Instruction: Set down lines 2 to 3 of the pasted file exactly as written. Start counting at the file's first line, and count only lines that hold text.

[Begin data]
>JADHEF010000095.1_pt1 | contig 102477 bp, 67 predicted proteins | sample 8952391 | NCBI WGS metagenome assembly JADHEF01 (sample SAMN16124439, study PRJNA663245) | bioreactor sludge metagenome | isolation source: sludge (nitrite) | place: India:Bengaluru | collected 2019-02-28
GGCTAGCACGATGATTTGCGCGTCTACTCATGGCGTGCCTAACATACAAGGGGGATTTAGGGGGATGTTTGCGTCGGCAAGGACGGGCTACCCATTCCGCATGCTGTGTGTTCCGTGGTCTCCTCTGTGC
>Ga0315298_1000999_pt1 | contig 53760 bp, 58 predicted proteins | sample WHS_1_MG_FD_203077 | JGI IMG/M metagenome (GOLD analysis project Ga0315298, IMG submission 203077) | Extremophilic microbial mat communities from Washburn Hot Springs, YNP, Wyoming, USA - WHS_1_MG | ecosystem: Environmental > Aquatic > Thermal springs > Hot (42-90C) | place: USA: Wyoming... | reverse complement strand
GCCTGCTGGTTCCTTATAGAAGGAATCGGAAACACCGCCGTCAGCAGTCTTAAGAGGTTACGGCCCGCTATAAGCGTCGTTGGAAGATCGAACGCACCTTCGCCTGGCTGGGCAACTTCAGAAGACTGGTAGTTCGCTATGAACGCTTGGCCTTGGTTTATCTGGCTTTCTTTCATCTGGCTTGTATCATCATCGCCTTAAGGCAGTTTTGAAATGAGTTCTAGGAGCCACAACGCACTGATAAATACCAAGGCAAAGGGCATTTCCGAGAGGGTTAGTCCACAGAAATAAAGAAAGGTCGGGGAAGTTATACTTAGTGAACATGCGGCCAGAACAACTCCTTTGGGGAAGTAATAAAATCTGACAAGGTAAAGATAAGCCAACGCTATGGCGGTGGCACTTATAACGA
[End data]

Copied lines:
GGCTAGCACGATGATTTGCGCGTCTACTCATGGCGTGCCTAACATACAAGGGGGATTTAGGGGGATGTTTGCGTCGGCAAGGACGGGCTACCCATTCCGCATGCTGTGTGTTCCGTGGTCTCCTCTGTGC
>Ga0315298_1000999_pt1 | contig 53760 bp, 58 predicted proteins | sample WHS_1_MG_FD_203077 | JGI IMG/M metagenome (GOLD analysis project Ga0315298, IMG submission 203077) | Extremophilic microbial mat communities from Washburn Hot Springs, YNP, Wyoming, USA - WHS_1_MG | ecosystem: Environmental > Aquatic > Thermal springs > Hot (42-90C) | place: USA: Wyoming... | reverse complement strand